2. Protect - The Protect Function outlines appropriate safeguards to ensure delivery of critical infrastructure services. The Protect Function supports the ability to limit or contain the impact of a potential cybersecurity event. Protect sensitive data – If your enterprise stores or transmits sensitive data, make sure that this data is protected by encryption both while it’s stored on computers as well as when it’s transmitted to other parties. Consider utilizing integrity checking to ensure only approved changes to the data have been made. Securely delete and/or destroy data when it’s no longer needed or required for compliance purposes.
  3. Detect - The Detect Function defines the appropriate activities to identify the occurrence of a cybersecurity event. The Detect Function enables timely discovery of cybersecurity events. Know the expected data flows for your enterprise – If you know what and how data is expected to flow for your enterprise, you are much more likely to notice when the unexpected happens – and unexpected is never a good thing when it comes to cybersecurity. Unexpected data flows might include customer information being exported from an internal database and exiting the network. If you have contracted work to a cloud or managed service provider, discuss with them how they track data flows and report, including unexpected events.
  4. Respond - The Respond Function includes appropriate activities to take action regarding a detected cybersecurity incident. The Respond Function supports the ability to contain the impact of a potential cybersecurity incident. Ensure response plans are tested – It’s even more important to test response plans to make sure each person knows their responsibilities in executing the plan. The better prepared your organization is, the more effective the response is likely to be. This includes knowing any legal reporting requirements or required information sharing.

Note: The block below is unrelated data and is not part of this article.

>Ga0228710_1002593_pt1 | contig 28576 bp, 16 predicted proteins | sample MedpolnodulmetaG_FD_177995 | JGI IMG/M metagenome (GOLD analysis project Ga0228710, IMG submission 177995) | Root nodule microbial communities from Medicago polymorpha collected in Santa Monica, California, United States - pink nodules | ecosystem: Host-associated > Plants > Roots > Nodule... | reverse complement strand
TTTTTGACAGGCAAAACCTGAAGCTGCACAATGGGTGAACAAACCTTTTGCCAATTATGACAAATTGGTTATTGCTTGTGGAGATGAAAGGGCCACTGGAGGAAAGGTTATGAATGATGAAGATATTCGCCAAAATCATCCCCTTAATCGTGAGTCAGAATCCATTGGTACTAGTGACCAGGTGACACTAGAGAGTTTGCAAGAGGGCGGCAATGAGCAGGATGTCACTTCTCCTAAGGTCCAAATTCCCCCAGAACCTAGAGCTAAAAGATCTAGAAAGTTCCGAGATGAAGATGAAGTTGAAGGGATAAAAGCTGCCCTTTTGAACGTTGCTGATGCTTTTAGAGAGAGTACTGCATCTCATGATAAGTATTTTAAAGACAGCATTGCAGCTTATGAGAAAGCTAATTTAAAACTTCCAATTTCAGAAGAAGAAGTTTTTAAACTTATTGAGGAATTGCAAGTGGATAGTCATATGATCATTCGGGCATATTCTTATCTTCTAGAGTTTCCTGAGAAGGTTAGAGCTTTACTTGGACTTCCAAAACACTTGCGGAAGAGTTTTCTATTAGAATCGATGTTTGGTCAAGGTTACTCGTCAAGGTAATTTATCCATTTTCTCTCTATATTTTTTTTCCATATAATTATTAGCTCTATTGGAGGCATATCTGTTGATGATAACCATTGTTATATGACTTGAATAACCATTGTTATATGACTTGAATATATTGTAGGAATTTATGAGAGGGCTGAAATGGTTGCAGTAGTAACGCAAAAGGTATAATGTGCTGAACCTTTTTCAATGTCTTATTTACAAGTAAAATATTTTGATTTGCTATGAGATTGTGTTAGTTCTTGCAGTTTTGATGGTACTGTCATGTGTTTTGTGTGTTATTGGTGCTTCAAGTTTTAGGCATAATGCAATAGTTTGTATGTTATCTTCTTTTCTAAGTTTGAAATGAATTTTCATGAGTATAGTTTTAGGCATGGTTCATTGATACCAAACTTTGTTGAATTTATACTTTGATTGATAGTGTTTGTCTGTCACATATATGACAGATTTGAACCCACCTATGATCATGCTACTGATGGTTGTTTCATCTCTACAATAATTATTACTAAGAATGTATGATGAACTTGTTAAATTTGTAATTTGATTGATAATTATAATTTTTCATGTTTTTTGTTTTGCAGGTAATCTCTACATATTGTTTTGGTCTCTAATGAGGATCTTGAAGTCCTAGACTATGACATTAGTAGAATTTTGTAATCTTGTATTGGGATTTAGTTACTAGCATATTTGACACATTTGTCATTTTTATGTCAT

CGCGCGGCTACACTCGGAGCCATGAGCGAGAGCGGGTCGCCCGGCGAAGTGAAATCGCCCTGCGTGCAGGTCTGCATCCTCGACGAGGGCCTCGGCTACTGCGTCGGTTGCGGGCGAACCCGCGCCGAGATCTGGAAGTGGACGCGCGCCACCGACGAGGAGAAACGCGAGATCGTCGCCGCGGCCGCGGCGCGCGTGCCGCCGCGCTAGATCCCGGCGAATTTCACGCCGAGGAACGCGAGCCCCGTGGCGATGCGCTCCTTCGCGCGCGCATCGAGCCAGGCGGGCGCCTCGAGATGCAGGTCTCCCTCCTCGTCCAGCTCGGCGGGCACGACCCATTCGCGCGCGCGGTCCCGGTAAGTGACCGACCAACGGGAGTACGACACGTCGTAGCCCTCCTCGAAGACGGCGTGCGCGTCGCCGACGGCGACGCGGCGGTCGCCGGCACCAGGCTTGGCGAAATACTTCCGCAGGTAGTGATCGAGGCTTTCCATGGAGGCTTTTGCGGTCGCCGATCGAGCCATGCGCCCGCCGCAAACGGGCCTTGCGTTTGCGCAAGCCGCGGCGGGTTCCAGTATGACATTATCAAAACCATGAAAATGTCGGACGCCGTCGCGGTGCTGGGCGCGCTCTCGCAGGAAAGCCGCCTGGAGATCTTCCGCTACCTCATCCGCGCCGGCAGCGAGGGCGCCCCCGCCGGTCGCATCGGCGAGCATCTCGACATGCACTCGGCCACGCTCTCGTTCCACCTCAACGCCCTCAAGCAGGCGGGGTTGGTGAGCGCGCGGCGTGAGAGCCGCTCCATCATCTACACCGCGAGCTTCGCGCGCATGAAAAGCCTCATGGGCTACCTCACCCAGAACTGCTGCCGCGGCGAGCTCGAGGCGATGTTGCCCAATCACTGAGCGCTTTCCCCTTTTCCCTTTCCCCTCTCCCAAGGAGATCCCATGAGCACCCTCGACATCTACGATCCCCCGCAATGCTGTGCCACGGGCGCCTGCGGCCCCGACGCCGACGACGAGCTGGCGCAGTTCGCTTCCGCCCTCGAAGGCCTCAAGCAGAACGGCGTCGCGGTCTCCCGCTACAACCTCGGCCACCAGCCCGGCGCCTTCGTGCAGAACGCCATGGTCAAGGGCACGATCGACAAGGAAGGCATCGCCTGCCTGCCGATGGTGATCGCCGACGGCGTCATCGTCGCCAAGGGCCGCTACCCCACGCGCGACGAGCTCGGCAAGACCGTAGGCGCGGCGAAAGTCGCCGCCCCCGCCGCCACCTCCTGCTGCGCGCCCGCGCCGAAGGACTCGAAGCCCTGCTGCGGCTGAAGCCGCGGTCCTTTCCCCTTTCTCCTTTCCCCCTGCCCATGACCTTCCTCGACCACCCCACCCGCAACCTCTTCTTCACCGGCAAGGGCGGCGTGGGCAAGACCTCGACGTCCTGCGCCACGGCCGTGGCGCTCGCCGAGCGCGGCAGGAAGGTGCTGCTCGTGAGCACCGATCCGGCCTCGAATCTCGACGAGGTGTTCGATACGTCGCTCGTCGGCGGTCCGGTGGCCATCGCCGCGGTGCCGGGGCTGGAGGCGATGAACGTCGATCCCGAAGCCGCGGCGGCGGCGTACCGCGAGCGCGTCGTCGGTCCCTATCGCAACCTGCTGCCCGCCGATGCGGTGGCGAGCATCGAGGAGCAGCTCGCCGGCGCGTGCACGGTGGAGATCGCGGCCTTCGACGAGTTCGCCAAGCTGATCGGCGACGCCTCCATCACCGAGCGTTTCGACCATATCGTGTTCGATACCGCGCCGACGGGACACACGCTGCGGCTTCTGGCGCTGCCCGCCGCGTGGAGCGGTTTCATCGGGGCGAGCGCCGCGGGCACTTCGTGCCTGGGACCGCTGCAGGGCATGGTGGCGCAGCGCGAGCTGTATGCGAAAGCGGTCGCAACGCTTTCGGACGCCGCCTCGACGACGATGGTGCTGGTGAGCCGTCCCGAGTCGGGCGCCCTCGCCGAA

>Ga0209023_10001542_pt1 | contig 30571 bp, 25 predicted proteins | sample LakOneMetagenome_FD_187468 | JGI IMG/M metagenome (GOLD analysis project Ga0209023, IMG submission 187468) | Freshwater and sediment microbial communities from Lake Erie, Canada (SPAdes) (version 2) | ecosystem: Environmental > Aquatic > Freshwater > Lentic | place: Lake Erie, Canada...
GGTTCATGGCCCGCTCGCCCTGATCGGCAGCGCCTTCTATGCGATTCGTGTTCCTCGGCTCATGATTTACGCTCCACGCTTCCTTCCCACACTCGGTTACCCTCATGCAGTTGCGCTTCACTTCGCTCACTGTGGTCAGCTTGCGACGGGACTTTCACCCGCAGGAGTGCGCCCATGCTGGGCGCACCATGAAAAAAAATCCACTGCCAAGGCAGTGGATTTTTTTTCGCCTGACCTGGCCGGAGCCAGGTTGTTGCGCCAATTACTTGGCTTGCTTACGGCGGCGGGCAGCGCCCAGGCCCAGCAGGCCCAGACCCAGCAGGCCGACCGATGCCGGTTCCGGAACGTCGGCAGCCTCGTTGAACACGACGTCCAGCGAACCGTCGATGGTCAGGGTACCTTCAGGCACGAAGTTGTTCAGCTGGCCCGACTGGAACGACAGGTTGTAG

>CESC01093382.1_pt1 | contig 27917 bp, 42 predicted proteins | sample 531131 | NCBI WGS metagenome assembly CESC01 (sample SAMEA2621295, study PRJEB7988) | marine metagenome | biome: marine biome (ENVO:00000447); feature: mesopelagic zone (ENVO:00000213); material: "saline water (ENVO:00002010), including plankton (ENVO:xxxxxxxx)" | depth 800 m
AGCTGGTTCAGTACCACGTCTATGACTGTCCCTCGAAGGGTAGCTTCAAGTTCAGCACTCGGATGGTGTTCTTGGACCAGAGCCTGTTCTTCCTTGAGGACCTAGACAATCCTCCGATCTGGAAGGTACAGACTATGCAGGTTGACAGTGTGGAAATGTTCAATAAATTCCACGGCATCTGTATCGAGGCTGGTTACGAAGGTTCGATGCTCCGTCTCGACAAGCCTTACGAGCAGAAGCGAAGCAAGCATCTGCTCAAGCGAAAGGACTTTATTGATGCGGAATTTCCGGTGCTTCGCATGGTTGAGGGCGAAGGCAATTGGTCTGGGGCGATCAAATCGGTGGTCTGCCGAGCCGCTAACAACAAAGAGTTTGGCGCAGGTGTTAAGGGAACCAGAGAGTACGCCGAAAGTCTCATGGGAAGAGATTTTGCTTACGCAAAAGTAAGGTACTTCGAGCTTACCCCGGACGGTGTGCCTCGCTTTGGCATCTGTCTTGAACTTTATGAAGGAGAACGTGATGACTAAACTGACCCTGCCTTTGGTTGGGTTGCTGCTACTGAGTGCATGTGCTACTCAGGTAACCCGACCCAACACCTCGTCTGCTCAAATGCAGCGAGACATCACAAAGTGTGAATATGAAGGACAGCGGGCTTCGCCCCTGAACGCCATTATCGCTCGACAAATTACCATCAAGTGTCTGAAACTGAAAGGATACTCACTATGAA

5. Recover - The Recover Function identifies appropriate activities to maintain plans for resilience and to restore any capabilities or services that were impaired due to a cybersecurity incident. The Recover Function supports timely recovery to normal operations to reduce the impact from a cybersecurity incident. Manage public relations and company reputation – One of the key aspects of recovery is managing the enterprise’s reputation. When developing a recovery plan, consider how you will manage public relations so that your information sharing is accurate, complete, and timely – and not reactionary.